candlestick

January 1829-September 1831


The Collected Letters, Volume 5


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TC TO WILLIAM TAIT; 24 July 1830; DOI: 10.1215/lt-18300724-TC-WT-01; CL 5:125-126.


TC TO WILLIAM TAIT

Craigenputtoch, 24th July, 1830—

My Dear Sir,

Several years ago I engaged that the first Book I had to publish, you should have the offer of it; which promise, or threat, I have now, unexpectedly enough, opportunity of fulfilling.

The Messrs Whittaker's grand scheme of a ‘Series of Literary Histories,’ in which I, after the time I saw you last, and on better terms than had then been held out, was engaged to cooperate, had fallen into such a state of stagnation, the Editor1 having even taken into electioneering, that I have altogether withdrawn from the concern; recalled my Manuscript from the Ave Maria Lane2 premises; lit my pipe (or will do so) with their Letter of engagement; and determined to publish the ‘History of German Literature,’ first enlarging it about one half, on my own foundation.

In this new state, the Book will consist of Four Volumes, each containing about 150 pages of Edinburgh-Review Letterpress; or it might be arranged in Three Volumes; or any way, for it is in Chapters and can be split up as we please. One volume is finished; the Second more than half-finished: the other two I will write before rising. It has cost me an immensity of trouble; I am anxious beyond measure to have [it] fairly off my hands, and as soon as may be. I reckon it an indifferent kind of Book, honestly enough written; combining Philosophy with popular Lightness, abundance of Facts with logical arrangement, as well as I could manage. Whether it is likely to be wanted in the market at this time; especially, whether it would lie in your way, how much it would be worth to you in that case, when you could publish it, and so forth; these are all questions which I now propose for your consideration, and beg for an answer to, by your earliest convenience. Deliver a Negative, with perfect freedom, if that be your mind; for I should grieve much to involve you in any losing speculation; and the Book, which I will finish, go as it may, can lie in my drawer here, and need no board wages.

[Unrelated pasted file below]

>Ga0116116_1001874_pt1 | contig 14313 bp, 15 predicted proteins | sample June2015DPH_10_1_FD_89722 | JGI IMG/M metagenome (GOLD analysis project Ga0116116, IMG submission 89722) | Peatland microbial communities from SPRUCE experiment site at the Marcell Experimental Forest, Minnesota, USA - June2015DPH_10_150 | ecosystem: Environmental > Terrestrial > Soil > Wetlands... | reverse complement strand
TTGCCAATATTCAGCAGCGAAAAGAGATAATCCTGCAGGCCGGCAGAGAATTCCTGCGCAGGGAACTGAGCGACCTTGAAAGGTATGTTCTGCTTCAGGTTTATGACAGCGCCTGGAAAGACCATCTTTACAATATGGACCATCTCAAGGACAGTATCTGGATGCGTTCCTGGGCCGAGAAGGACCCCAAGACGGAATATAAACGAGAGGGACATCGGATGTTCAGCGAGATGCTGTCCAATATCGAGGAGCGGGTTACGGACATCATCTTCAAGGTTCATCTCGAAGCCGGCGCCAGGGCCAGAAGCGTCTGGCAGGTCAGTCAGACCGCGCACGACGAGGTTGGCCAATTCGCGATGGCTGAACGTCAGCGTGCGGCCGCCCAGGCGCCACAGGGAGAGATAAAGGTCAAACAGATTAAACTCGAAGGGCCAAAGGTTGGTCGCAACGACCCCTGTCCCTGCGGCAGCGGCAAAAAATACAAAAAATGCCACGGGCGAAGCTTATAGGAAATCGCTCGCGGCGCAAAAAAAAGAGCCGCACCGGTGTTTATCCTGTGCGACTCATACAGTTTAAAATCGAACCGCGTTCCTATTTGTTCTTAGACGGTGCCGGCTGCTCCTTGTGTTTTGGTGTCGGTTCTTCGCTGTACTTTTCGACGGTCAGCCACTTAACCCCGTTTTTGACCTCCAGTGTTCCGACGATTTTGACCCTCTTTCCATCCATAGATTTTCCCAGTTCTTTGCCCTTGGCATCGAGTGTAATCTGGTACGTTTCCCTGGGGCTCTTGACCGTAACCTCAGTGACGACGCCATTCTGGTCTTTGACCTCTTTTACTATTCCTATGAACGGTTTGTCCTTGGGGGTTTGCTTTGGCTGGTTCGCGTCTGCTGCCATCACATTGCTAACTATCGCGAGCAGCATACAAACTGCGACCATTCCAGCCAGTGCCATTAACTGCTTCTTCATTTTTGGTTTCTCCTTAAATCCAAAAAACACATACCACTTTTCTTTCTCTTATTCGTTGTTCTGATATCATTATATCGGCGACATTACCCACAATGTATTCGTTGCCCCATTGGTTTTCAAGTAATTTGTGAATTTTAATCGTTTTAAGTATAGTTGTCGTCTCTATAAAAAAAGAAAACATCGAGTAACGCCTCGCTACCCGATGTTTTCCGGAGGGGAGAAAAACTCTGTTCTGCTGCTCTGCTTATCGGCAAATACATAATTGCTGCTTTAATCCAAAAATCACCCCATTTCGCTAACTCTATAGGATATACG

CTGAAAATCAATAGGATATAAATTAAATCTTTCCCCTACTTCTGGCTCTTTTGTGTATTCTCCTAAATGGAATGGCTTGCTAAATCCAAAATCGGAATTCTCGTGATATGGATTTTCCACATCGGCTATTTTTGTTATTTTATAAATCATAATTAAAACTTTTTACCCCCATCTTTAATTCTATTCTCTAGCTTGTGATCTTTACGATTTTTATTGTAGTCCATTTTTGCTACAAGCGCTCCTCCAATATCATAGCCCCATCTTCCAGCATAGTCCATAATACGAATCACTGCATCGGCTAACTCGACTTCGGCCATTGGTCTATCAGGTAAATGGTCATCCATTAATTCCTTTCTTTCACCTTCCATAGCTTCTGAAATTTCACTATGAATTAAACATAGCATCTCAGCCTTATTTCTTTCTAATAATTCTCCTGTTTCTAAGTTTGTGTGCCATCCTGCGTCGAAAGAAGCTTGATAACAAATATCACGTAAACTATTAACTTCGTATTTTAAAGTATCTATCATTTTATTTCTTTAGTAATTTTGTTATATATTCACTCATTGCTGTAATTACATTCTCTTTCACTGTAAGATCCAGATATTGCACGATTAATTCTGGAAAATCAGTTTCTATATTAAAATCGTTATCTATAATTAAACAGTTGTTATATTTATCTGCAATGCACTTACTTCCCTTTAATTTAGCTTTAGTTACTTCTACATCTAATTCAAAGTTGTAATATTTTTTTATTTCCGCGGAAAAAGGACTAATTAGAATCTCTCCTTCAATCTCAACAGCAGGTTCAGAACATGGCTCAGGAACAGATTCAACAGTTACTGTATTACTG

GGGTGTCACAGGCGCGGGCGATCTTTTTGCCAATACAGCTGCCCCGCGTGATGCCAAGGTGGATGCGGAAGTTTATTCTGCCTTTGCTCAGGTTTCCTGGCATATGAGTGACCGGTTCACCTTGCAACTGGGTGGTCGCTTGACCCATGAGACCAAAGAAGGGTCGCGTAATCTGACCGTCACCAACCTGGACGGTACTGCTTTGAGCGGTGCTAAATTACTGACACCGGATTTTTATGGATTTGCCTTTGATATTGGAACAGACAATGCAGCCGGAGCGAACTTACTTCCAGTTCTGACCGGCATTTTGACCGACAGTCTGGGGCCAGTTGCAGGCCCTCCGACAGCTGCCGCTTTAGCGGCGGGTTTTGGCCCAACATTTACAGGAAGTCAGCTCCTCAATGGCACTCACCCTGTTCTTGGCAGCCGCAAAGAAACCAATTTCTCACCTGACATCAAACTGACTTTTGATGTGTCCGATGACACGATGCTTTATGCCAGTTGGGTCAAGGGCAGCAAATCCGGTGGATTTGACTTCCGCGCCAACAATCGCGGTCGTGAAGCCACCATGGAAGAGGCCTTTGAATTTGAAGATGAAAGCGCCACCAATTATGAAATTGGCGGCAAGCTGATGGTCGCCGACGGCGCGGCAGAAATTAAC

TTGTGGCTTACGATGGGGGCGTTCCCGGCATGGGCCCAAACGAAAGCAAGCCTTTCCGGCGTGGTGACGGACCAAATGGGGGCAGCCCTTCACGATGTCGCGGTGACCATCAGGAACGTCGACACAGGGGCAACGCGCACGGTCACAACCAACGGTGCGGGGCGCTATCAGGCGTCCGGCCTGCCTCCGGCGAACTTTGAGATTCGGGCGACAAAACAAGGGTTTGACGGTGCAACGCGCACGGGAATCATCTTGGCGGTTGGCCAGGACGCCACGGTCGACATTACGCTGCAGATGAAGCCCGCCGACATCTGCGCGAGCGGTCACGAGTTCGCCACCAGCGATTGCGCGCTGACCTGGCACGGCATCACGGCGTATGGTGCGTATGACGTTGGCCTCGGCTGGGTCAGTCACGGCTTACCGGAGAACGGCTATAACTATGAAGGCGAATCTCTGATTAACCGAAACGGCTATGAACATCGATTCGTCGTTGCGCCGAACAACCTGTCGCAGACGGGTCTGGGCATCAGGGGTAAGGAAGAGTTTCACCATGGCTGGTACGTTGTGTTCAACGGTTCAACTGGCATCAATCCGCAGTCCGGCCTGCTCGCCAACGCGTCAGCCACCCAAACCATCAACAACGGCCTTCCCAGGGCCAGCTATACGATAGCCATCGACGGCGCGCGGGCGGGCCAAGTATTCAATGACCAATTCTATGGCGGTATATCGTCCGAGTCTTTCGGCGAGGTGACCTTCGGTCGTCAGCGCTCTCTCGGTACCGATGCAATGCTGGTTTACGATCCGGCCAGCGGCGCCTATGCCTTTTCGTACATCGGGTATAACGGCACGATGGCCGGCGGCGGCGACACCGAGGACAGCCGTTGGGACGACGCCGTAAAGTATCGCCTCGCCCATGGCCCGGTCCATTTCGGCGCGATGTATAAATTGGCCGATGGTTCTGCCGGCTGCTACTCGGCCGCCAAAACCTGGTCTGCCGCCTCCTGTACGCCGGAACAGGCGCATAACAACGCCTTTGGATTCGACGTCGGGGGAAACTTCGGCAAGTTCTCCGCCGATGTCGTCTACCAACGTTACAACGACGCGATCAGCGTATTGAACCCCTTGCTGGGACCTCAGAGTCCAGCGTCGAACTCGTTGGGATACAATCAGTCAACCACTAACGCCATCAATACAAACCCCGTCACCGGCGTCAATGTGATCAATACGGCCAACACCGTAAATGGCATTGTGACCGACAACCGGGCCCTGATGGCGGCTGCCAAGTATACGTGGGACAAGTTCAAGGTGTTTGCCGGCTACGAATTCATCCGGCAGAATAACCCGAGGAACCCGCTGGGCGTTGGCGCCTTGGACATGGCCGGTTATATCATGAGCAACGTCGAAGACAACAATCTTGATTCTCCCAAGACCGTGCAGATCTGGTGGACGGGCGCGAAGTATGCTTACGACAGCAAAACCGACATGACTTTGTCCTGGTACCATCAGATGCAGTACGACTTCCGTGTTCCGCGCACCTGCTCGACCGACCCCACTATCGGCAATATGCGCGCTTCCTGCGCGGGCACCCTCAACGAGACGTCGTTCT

Neither, on the other hand, must I hide from you, that at this moment, I could not make a bargain with you straightfoward; not till I have discussed another claim and negociation on the same subject from an Editorial Gentleman in the South;3 whom, however, I expect to hear from in a few days. I will say farther that my past experience of your punctuality and integrity, will induce me, whatever offer he may make, to give your offer a very considerable additional weight in my comparison.— This, it appears to me, is the whole history of the matter as it yet stands; to which let me again beg your attention and speedy answer.

I am in great haste tonight; otherwise I would have thanked you for the welcome volumes you lent me and gave me long ago: they are all safe here, and read, and will be returned, such of them as are to return, by the first parcel I send to Edinr, which duty, for it is now becoming such, I mean to do soon.

Another project of publication I give you to consider at your leisure: a reprinting namely of the principal things I have written in the Edinr and Foreign Reviews; remodelled, added to &c, and hammered into a sort of unity, whereby they might stand together in some volume, or two volumes, under a common Title, and without blushing for one another. I have this project also from London; but had much rather do it myself in Edinburgh: however, as I said, it can wait: it is only the other that presses for execution.

Expecting to hear from you soon,

I remain, / My Dear Sir, / Very truly Your's, /

Thomas Carlyle—

Would you save me the trouble of a Letter and Postage, by sending over one of your Boys to Mr Aitken4 (Messrs Bell & Bradfute's, Bank-street) with this message: that Mr Aitken is requested to be so good as send off for me whatever Books, &c he may have, by the Dumfries Mail of Tuesday Night; especially a small Roll, or Parcel, which contains a Print we have been long anxious to see, and which probably is all he has.— Do this, if you please, and excuse the trouble I give you.——